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How to Make Apps for Millennials Part II

There are over 1.5 million apps available across iOS, Android, and Windows platforms and the vast majority get lost in the shuffle. As more developers…


There are over 1.5 million apps available across iOS, Android, and Windows platforms and the vast majority get lost in the shuffle. As more developers and brands tap into the $25 billion per year market, breaking into the top 10 requires an impressive 4,000 downloads a day. And now that 80% of millennials in the U.S. own a smartphone, their opinion can have considerable influence on your app’s success.

How do mobile entrepreneurs and marketers gain traction with this influential generation?

Companies need to answer the question every millennial is asking as they tap the “Install” button in the app store: What’s in it for me? What can companies do with their mobile products that will attract these coveted consumers and keep them connected? For mllennials, it’s all about being offered something new, whether that's information or experiences they cannot get anywhere else.


Offer Them Something New

The biggest mistake companies make when creating their own mobile app is redundancy. Instead of offering a new service through mobile, companies attempt to recreate the brick-and-mortar experience in their apps.

For example, Starbucks’ app provides store location information and a place to store a user’s favorite drink order. But Google Maps can easily find a Starbucks location and offer walking, driving, and public transportation directions. And remembering your favorite drink order? That shouldn’t be too tough. You certainly don't need an app for that.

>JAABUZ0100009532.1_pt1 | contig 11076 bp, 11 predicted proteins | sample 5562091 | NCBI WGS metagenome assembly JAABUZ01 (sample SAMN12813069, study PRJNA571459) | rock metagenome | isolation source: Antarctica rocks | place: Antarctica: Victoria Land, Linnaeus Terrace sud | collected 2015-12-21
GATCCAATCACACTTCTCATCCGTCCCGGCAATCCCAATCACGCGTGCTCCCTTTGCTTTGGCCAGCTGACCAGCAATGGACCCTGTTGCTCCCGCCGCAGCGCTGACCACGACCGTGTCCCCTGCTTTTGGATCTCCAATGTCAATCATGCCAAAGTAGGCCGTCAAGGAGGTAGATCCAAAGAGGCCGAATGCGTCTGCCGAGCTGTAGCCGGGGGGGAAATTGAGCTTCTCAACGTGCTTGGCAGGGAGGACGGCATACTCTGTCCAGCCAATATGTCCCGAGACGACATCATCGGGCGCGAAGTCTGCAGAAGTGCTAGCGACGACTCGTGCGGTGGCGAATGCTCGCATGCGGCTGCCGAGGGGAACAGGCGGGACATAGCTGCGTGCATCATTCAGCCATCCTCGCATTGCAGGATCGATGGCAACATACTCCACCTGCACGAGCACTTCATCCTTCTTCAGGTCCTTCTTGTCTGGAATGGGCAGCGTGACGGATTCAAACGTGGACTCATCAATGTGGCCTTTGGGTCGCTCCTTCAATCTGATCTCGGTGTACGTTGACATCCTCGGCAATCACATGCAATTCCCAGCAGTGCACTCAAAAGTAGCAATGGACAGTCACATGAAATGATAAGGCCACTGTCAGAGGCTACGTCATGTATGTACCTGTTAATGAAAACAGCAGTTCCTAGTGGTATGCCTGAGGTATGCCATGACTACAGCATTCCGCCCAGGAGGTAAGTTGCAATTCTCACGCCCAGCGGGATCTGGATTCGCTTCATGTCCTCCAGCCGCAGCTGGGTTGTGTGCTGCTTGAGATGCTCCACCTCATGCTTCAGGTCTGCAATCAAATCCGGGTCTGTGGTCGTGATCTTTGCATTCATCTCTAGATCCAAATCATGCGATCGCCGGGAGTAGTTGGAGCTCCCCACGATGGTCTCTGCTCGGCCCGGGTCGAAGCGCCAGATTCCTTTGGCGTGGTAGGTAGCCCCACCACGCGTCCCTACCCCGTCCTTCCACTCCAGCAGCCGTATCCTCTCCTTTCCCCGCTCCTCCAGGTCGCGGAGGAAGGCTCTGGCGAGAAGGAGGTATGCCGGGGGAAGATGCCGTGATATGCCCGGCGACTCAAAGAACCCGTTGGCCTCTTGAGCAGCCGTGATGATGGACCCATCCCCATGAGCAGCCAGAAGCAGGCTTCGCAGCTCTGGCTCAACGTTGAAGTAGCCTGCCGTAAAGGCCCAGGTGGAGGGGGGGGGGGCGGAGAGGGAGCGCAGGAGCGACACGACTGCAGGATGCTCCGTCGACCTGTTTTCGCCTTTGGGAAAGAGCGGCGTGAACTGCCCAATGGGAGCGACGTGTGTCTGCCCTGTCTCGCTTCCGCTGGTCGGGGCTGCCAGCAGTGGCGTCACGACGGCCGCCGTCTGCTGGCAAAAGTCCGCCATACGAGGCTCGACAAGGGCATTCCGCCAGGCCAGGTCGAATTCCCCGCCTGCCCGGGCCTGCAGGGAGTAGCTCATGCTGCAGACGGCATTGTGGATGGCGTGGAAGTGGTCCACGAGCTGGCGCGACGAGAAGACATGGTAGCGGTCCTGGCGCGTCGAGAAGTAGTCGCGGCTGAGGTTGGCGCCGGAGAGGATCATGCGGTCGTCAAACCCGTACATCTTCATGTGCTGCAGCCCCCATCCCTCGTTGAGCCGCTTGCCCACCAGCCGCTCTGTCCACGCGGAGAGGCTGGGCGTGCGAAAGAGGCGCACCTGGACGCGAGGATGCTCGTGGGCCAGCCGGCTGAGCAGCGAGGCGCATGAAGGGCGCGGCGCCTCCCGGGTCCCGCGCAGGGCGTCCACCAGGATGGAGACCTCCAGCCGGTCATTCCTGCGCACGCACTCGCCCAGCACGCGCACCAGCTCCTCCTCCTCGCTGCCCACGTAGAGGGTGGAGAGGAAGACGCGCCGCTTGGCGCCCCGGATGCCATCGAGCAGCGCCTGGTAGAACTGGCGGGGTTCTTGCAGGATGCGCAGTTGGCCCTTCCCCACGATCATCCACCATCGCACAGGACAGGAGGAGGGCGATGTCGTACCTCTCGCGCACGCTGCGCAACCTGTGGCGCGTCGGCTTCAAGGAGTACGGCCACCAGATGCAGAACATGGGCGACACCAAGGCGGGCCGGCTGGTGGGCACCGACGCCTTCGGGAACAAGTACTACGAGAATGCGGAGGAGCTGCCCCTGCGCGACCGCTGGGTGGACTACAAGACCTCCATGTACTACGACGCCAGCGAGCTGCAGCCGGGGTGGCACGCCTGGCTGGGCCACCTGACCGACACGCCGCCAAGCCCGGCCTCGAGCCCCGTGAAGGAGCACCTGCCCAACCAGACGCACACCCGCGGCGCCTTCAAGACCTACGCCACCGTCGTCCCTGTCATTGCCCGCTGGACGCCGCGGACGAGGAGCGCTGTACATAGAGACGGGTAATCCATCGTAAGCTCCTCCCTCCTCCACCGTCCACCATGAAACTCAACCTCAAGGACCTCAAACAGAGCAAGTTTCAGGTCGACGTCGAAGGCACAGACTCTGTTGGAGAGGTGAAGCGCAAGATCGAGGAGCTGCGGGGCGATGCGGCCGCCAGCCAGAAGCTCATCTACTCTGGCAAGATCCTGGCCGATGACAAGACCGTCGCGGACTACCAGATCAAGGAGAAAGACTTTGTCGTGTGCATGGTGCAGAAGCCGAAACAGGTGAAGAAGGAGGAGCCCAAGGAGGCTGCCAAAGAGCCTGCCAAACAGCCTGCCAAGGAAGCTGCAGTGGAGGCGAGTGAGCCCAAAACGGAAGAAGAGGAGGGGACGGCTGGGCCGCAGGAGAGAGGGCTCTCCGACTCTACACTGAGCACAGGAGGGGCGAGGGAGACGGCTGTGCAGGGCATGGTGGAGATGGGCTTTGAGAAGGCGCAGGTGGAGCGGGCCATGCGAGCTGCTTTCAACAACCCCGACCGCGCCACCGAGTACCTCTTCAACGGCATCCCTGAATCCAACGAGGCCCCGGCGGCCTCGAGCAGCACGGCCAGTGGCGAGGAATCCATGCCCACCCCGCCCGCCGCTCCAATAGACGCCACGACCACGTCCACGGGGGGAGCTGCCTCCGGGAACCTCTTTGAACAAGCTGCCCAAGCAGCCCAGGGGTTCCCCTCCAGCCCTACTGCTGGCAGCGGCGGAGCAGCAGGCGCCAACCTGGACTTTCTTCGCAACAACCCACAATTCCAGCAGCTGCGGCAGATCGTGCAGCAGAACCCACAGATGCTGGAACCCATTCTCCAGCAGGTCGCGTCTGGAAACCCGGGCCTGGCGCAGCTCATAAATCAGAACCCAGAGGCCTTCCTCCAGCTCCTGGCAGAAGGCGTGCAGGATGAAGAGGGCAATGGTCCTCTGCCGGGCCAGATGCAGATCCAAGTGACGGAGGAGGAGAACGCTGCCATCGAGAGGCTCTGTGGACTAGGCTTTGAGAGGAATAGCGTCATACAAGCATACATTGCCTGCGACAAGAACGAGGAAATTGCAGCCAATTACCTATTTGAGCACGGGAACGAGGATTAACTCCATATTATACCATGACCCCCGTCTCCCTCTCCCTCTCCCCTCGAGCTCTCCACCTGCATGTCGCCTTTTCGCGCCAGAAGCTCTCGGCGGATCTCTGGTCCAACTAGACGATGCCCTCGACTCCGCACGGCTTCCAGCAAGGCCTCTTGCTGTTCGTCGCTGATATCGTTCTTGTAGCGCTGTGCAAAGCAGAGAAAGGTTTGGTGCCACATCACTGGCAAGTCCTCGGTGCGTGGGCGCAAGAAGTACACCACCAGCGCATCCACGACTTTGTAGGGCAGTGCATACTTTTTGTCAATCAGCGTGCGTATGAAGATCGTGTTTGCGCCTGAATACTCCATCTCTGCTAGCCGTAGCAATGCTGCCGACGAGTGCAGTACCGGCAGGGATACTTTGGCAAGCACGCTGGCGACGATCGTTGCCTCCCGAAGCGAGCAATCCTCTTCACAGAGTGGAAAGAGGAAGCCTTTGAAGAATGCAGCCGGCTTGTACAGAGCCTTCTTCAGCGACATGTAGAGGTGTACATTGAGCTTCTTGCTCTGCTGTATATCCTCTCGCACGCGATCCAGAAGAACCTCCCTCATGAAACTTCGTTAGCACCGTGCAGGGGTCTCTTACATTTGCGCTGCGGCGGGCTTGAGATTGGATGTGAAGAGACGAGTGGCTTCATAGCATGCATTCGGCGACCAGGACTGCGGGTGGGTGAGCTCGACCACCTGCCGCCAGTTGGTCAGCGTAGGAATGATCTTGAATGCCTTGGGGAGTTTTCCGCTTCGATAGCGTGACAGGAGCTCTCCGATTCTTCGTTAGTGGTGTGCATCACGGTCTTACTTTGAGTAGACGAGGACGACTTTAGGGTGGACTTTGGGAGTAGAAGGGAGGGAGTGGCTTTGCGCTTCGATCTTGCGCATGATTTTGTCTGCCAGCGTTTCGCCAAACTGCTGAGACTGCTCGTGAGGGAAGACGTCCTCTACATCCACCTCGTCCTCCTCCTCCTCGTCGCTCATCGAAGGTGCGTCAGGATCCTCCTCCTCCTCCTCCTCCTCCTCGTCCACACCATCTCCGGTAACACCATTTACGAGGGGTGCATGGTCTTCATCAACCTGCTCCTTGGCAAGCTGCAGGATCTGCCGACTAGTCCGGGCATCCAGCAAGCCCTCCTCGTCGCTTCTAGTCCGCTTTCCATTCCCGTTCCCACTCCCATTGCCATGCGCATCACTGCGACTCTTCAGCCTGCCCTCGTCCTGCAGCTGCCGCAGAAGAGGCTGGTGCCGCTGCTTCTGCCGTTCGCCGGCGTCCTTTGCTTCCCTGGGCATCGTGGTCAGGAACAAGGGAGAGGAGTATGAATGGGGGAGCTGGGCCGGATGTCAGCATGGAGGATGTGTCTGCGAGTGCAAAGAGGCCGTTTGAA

Successful companies like Pocket and ScoreCenter use mobile as a way to offer new products and services enhanced by mobile’s ease and accessibility. With the majority of millennials owning smartphones, it’s easy to assume that they're connected at all times:  in the subway, in classrooms, in the movie theater, and yes, on the toilet. (In 2012, a survey by 11Mark found that 75% of Americans admitted to using their phones in the bathroom).

The challenge in hooking millennials is first, uncovering a need, second, responding with a feature that only you can deliver, and three, making that the focus of your app.

Three years ago, Domino’s didn’t have the best track record with its pizza. Sales were down and customers weren’t pleased with their cheesy products. In 2010, the company decided to make mobile delivery the core feature of its new app. This gave hungry late-night millennials the ability to order pizza with a couple clicks instead of having to talk to someone on the phone. The combination of online ordering and Domino’s honest rebranding strategy, admitting that their old pizza recipe wasn’t very good, resulted in a full 236% stock increase that same year.


Pocket, ScoreCenter, and Dominos are successful because they’re not asking users to create new behaviors: reading articles while commuting, checking sports scores, and ordering pizza aren’t new habits.

Instead, these companies are disrupting existing routines by providing the same services conveniently at millennials’ fingertips. When done right, mobile can open new doors for brands. With hundreds of thousands of competitors on the market, it’s more important than ever to capture millennial users by offering a unique mobile experience that enhances their everyday routines.

Find Emilie Futterman's Google Plus profile here: Google

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